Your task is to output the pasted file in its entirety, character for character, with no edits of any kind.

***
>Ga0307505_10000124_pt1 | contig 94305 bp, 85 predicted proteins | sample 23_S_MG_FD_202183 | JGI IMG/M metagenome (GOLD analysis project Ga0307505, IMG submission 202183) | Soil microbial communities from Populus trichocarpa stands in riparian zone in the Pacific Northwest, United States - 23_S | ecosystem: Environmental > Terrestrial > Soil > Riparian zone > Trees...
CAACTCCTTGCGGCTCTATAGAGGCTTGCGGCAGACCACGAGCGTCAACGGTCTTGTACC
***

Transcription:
>Ga0307505_10000124_pt1 | contig 94305 bp, 85 predicted proteins | sample 23_S_MG_FD_202183 | JGI IMG/M metagenome (GOLD analysis project Ga0307505, IMG submission 202183) | Soil microbial communities from Populus trichocarpa stands in riparian zone in the Pacific Northwest, United States - 23_S | ecosystem: Environmental > Terrestrial > Soil > Riparian zone > Trees...
CAACTCCTTGCGGCTCTATAGAGGCTTGCGGCAGACCACGAGCGTCAACGGTCTTGTACC